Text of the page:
Advertisements

Pelosi Punches Back

One thing President Donald Trump’s die-hard fans always say in his defense is that “at least he fights,” which for both better and worse is undeniably true, but it should oblige them to admit that House Speaker Nancy Pelosi is pretty scrappy as well. The veteran political fighter’s latest jab is disinviting Trump to deliver his State of the Union address in the House of Representatives, arguing that the ongoing partial government shutdown makes it impossible to provide adequate security, and it looks to us like a very shrewd tactic.
The move is certain to infuriate Trump, who surely relishes all the pomp and circumstance and the interruption of regularly scheduled prime time television that a State of the Union address in the House chamber affords a president, and there doesn’t seem to be much he can do about. Even presidents can’t address the House chamber except at the invitation of the House, the concerns about security for the entire Congress and the Supreme Court and the President and all of his cabinet except for one “designated survivor” are quite plausible during this record-setting partial government shutdown, and both Trump and Pelosi can read the opinion polls showing most Americans blame Trump for the situation. The Constitution requires that president make an annual report to the Congress concerning the state of the union, but it doesn’t stipulate that the report be delivered in the House chamber, and Pelosi is quite right that Trump can provide a written report, as presidents routinely did until electronic media came along, or give a televised speech in the White House or anywhere else he might choose.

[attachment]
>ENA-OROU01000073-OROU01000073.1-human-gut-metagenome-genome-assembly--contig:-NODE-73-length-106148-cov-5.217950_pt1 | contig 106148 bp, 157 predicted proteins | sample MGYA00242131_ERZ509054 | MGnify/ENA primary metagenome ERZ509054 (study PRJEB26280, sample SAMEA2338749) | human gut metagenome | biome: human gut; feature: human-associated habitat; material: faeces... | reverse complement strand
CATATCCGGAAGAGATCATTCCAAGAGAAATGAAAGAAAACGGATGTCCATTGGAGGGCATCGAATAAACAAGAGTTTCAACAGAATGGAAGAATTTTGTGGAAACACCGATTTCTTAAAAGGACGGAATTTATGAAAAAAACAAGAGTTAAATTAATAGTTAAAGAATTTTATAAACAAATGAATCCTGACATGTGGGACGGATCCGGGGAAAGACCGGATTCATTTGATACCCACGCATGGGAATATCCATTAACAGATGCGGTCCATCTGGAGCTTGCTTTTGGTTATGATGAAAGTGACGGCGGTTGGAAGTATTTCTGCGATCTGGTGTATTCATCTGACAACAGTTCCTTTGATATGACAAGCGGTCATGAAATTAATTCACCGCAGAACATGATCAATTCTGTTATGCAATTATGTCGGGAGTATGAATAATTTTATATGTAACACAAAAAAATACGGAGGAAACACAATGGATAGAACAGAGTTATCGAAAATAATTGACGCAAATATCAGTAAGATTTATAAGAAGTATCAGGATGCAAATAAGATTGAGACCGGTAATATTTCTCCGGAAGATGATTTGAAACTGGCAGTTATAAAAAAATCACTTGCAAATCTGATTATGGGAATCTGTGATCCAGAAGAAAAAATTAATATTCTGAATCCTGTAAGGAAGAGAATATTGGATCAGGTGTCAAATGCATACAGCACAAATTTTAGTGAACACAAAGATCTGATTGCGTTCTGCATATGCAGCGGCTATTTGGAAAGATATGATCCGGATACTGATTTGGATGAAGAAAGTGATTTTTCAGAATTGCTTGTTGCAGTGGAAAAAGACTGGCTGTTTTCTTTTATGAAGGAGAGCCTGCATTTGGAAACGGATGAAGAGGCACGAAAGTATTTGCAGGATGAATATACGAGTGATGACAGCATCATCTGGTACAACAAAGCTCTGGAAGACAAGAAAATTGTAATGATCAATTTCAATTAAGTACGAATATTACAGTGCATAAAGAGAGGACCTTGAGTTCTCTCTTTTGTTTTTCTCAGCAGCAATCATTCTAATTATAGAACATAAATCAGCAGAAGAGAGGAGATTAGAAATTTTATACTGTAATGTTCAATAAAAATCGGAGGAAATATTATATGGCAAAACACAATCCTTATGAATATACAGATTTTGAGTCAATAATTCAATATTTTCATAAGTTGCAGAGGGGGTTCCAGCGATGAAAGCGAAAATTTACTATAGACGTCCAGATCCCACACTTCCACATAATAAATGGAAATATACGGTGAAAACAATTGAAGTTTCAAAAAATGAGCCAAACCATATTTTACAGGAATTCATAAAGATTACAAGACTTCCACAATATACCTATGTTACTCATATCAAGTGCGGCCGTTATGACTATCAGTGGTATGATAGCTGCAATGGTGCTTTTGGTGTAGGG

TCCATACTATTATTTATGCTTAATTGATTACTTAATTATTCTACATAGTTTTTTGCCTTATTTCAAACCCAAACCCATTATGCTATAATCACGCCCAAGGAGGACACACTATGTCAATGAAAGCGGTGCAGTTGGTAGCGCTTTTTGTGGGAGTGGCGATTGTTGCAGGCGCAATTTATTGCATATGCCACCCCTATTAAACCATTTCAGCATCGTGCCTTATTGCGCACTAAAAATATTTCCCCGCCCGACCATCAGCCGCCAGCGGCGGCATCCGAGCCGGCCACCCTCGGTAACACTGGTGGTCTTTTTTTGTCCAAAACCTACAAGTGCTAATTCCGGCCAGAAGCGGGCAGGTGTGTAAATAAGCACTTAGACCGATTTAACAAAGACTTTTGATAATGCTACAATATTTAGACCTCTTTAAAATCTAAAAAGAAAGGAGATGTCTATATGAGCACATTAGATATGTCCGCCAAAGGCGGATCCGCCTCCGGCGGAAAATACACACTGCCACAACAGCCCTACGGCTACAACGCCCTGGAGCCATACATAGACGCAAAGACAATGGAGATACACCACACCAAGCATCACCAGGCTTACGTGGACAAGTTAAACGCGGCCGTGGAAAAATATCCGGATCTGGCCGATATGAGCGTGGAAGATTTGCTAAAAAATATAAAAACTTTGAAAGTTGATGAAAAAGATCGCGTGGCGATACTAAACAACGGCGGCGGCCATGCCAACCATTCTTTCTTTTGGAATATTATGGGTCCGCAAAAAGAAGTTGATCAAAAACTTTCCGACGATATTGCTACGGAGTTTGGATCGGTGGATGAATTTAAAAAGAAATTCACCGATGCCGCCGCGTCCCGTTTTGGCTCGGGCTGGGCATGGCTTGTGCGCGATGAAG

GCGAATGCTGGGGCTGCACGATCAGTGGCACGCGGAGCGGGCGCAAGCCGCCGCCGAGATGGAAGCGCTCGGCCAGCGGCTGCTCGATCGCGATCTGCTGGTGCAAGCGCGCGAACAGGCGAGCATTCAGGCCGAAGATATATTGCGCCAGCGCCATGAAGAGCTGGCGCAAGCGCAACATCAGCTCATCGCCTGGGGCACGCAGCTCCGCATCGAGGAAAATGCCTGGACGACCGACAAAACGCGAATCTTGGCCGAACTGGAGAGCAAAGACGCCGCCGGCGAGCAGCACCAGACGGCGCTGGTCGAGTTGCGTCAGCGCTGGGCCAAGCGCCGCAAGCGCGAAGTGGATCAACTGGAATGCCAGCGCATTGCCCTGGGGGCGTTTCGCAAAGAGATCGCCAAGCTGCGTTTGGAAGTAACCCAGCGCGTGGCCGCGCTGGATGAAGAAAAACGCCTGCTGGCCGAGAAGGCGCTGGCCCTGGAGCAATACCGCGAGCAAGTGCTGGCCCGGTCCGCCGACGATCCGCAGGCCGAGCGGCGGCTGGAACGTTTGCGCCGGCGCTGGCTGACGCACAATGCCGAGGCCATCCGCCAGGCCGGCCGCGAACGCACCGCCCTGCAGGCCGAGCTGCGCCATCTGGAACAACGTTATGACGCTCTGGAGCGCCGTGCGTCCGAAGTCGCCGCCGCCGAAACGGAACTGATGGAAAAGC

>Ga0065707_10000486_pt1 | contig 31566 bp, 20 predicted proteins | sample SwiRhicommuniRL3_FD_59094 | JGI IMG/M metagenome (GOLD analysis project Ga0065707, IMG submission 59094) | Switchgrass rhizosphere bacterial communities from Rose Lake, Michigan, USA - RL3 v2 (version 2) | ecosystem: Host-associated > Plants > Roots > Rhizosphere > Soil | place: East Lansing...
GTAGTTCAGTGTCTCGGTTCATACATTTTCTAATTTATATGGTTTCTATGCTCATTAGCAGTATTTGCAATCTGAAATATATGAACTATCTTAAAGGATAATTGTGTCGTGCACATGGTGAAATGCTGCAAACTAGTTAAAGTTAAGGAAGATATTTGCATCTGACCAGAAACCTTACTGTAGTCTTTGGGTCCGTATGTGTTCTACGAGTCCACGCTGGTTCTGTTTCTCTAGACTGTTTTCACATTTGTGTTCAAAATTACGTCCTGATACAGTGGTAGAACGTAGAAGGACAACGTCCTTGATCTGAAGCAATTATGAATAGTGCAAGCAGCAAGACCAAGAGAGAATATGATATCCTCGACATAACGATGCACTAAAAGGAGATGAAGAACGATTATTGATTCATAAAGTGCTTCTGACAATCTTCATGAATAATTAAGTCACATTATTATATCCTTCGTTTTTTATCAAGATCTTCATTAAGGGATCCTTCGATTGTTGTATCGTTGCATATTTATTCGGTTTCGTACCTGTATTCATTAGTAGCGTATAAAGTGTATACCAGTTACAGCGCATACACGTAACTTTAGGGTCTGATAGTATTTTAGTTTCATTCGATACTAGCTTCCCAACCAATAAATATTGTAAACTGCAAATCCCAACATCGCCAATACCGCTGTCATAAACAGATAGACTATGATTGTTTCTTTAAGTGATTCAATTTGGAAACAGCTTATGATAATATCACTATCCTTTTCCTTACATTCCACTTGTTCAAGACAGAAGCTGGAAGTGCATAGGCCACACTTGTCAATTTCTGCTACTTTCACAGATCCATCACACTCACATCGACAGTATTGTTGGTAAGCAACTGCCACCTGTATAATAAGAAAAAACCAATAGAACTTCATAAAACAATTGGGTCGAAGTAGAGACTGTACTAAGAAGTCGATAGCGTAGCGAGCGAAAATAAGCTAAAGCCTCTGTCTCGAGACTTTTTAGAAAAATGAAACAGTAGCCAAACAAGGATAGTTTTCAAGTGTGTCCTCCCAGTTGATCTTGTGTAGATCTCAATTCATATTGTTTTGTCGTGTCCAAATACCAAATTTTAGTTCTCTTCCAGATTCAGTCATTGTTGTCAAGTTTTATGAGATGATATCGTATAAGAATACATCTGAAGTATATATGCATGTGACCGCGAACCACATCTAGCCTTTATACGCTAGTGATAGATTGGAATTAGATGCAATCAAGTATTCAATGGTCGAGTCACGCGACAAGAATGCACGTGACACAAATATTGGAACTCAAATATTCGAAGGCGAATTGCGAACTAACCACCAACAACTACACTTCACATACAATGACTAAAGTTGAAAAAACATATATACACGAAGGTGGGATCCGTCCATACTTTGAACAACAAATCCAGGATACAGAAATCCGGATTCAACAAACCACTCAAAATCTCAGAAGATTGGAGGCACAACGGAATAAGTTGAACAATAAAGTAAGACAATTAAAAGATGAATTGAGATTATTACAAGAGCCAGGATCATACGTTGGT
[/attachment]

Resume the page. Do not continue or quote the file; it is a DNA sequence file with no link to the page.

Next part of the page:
None of those options are quite so appealing to a reality show impresario such as Trump as a captive television audience watching his fellow Republicans cheer him and those damned Democrats disrespectfully declining to acknowledge his applause lines, but the only other option seems to be ending the partial government shutdown. Given the Democratic majority in the House and the majority of public opinion on its side, the prevailing political reality requires that Trump infuriate all his die-hard fans by dropping his demand for an unpopular wall along the entire southern border to do so, and that should prove even more intolerable than another of Trump’s low-energy teleprompter-ed and single camera Oval Office addresses. He might choose to deliver the State of the Union address in front of an enthusiastic rally of die-hard fans in those red “MAGA” caps chanting to lock up Pelosi, but we’re sure he’d rather not, as it doesn’t have the same dignity as those House chamber that presidents have come to expect.
Worse yet, it all signals anew that Pelosi is as always as willing to fight on all fronts just as down and dirty as Trump’s fans admire him for fighting, and once again suggests that she’s far better at it than such a relative political neophyte as Trump. As old-fashioned conservatives we still can’t stand the woman nor her team, as she’s not only the quintessentially stereotypical San Francisco liberal but also a literal one, yet from our seats on the political sidelines we have to admit she’s scarily good at the game. Trump still boasts of his tough negotiating tactics, but those were honed in the private sector where he frequently wound up bankrupt, and he’s currently up against someone more experienced in the more rules-based game of the public sector, and she clearly knows those rules better, and for now  she’s got public opinion on her side.